The PHEV test route I have remains constant, stretching from Ann Arbor, Mich., to a fixed point in Dearborn, Mich., and back again. It’s a mixed-speed route that includes urban stop-and-go driving and higher-speed, divided, multilane boulevards. It’s good for providing a variety of conditions, but speed limits are adhered to, and acceleration and deceleration are always done at a moderate, easy pace — no stoplight drag races or slamming on the brakes unless it’s necessary. I also keep the climate control off, which can trigger the gasoline engine in some cars and drop electric range by a couple of miles right off the bat in others. With the tires filled to their manufacturer-recommended settings, I retraced the route I took for the 2021 model — in similar weather conditions, too.

bmw-x5-phev-2024-03-interior-instrument-panel 2024 BMW X5 PHEV | Cars.com photo by Aaron Bragman

The Results

Like the 2021 model tested before it, the 2024 X5 xDrive50e PHEV overachieved in its delivered electric range. BMW rates the vehicle at an estimated 40 miles of all-electric range before the motor kicks on, provided you don’t do anything extreme like mash the accelerator pedal, but I managed to return 53.3 miles of all-electric range before needing dino juice again. This was achieved without any hypermiling techniques and with moderate acceleration, constant steady-state cruising in sections and even some stop-and-go construction traffic for a few miles. This is an extremely impressive result, nearly matching the overachievement of the prior model but doing so with a package that’s both more powerful and efficient. Drivers with a commute of 20-25 miles each way could potentially operate gas-free for their drive and recharge at home overnight in just a few hours.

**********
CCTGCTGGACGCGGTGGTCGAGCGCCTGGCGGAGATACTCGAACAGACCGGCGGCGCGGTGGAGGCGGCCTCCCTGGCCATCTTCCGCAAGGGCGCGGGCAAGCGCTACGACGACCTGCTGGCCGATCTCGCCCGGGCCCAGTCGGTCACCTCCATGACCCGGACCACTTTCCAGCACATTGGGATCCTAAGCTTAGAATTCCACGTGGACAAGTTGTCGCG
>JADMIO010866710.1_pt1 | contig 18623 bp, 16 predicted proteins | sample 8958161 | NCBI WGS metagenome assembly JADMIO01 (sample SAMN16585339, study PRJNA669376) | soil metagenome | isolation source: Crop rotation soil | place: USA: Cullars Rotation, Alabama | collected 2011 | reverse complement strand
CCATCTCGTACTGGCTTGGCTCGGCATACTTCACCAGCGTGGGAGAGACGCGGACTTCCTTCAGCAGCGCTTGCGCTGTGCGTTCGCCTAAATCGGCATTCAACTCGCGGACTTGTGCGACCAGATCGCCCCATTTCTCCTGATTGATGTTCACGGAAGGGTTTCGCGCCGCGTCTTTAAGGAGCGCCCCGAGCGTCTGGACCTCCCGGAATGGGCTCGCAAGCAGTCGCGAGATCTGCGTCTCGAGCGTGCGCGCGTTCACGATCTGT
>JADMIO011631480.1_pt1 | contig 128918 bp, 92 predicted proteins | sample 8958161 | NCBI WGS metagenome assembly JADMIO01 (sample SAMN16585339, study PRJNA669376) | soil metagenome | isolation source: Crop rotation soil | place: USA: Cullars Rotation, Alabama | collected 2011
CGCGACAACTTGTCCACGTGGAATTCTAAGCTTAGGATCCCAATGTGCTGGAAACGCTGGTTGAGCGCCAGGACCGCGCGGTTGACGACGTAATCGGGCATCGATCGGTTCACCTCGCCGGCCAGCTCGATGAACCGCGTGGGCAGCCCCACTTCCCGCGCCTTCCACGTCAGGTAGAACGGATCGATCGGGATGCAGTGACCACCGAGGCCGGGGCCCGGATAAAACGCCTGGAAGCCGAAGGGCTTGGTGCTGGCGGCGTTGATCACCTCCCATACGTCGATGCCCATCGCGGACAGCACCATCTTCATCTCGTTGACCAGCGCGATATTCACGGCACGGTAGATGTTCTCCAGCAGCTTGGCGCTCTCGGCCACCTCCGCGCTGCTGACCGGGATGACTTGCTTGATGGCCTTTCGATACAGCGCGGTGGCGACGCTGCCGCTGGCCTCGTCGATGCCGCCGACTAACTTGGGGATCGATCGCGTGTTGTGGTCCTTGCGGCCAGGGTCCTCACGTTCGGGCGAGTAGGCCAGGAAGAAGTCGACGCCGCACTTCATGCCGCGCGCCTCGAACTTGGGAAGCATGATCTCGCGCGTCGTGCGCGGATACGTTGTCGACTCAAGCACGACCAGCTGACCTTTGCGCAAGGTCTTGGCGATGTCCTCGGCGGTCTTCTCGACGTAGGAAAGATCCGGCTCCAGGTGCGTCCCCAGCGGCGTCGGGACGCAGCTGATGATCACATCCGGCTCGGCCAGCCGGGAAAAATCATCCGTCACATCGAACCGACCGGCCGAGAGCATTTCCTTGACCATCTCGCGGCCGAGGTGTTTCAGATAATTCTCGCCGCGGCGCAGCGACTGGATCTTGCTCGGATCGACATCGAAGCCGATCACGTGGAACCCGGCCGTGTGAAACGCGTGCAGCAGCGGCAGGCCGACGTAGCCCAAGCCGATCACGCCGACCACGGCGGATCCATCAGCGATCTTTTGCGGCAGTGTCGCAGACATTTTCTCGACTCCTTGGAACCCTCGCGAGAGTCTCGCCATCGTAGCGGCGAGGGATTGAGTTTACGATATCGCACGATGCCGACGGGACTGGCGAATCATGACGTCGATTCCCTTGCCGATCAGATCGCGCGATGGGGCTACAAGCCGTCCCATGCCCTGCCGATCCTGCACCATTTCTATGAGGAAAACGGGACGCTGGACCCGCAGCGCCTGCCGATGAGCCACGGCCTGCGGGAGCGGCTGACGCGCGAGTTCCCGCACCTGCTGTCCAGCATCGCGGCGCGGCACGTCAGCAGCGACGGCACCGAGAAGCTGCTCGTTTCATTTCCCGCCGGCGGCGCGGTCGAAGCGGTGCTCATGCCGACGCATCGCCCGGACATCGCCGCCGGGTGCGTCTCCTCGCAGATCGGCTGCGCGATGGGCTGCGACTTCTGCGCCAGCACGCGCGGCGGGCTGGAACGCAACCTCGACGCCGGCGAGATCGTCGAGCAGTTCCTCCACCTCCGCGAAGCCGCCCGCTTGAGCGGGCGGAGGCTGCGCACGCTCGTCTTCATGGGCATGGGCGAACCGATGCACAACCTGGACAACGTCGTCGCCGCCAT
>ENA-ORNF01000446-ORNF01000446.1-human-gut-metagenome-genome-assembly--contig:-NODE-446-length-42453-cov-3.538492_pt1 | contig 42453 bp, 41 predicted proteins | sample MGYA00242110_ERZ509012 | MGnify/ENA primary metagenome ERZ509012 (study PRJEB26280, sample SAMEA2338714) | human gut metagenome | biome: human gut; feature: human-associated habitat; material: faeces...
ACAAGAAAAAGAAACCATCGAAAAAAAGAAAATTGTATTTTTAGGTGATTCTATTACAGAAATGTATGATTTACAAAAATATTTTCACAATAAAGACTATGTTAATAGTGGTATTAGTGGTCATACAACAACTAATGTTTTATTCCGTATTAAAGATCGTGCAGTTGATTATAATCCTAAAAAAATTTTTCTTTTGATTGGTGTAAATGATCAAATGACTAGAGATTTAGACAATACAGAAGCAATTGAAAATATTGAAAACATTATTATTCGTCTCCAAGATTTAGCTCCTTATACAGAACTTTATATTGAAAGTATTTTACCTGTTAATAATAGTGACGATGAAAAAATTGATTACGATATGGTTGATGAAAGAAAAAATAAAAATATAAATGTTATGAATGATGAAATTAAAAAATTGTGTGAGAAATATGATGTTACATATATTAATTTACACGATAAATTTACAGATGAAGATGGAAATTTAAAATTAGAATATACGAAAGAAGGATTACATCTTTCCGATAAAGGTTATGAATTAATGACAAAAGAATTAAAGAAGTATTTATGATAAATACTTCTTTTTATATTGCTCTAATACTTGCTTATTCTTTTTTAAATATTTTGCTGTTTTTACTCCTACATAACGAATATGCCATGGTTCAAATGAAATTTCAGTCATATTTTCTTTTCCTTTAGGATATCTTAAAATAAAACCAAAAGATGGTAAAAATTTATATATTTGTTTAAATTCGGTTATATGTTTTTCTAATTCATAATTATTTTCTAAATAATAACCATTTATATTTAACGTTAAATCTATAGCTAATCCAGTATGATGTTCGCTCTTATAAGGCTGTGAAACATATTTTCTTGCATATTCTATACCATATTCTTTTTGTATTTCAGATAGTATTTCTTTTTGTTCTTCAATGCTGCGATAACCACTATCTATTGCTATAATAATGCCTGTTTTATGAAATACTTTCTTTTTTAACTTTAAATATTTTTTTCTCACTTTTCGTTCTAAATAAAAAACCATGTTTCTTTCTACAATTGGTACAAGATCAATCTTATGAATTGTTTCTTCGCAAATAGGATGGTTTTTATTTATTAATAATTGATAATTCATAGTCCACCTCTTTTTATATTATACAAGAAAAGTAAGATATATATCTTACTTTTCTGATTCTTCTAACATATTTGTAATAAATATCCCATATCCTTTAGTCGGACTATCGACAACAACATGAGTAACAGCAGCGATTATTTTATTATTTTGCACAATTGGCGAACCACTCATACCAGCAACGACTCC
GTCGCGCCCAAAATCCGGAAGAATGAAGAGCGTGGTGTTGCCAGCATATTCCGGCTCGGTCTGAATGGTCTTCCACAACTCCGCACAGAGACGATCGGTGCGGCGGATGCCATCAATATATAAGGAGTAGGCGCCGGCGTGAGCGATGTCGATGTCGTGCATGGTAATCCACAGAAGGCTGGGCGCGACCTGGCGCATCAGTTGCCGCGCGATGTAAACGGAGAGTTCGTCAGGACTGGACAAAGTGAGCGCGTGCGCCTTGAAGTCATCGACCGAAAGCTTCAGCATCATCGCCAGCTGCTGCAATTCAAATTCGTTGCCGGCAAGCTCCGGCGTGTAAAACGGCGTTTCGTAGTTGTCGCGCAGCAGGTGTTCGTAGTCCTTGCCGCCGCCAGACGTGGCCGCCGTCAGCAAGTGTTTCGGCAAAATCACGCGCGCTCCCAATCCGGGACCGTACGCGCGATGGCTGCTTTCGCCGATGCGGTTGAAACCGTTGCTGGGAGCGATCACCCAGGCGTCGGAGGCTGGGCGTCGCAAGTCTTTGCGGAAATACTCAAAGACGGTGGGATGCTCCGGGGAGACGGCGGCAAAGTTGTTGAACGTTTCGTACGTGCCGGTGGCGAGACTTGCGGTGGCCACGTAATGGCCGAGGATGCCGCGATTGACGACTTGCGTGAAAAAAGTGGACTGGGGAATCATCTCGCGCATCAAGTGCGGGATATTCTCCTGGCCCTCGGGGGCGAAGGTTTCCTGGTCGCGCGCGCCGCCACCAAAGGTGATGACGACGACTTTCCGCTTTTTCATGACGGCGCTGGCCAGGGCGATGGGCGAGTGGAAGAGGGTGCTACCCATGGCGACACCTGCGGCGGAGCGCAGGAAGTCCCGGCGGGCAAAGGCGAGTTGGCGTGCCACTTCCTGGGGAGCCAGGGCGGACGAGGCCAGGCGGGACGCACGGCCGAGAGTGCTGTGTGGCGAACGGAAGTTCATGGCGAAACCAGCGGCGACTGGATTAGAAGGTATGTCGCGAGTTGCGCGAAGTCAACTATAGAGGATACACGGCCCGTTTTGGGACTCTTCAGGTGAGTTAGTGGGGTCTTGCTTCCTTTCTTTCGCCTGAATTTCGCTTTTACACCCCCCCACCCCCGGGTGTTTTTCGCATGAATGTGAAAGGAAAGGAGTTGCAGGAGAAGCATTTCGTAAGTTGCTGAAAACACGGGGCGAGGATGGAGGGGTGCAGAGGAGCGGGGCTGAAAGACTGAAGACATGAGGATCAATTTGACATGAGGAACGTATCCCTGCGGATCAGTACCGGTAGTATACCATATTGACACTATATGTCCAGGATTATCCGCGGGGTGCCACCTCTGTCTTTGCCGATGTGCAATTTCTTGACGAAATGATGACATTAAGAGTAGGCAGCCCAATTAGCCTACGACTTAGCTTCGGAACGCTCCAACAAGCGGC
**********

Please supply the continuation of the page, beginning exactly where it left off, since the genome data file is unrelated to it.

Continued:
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It’s kind of astonishing that a plug-in SUV this big and heavy, offering this much room, can go this far on electric power alone. Not long ago, this was the purview of specialty vehicles like the Chevrolet Volt, which could do that kind of range (officially) but barely had room in the backseat for two, much less the spacious accommodations this SUV has for three. Of course, like the prior generation X5 PHEV, you’ll pay handsomely for this one: The starting price, including the destination fee, is $73,495 and can stretch up to nearly $92,000 when fully loaded.

bmw-x5-xdrive-50e-phev-2024-26-exterior-profile 2024 BMW X5 PHEV | Cars.com photo by Christian Lantry

So the newly refreshed X5 PHEV does indeed overdeliver on its range promise, just like the last one (and the last 530e sedan we tested, as well). But how’s the rest of it? For that, have a look at our latest video for four things we like about the new X5 and four things we don’t.

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Detroit Bureau Chief Aaron Bragman has had over 25 years of experience in the auto industry as a journalist, analyst, purchasing agent and program manager. Bragman grew up around his father’s classic Triumph sports cars (which were all sold and gone when he turned 16, much to his frustration) and comes from a Detroit family where cars put food on tables as much as smiles on faces. Today, he’s a member of the Automotive Press Association and the Midwest Automotive Media Association. His pronouns are he/him, but his adjectives are fat/sassy. Email Aaron Bragman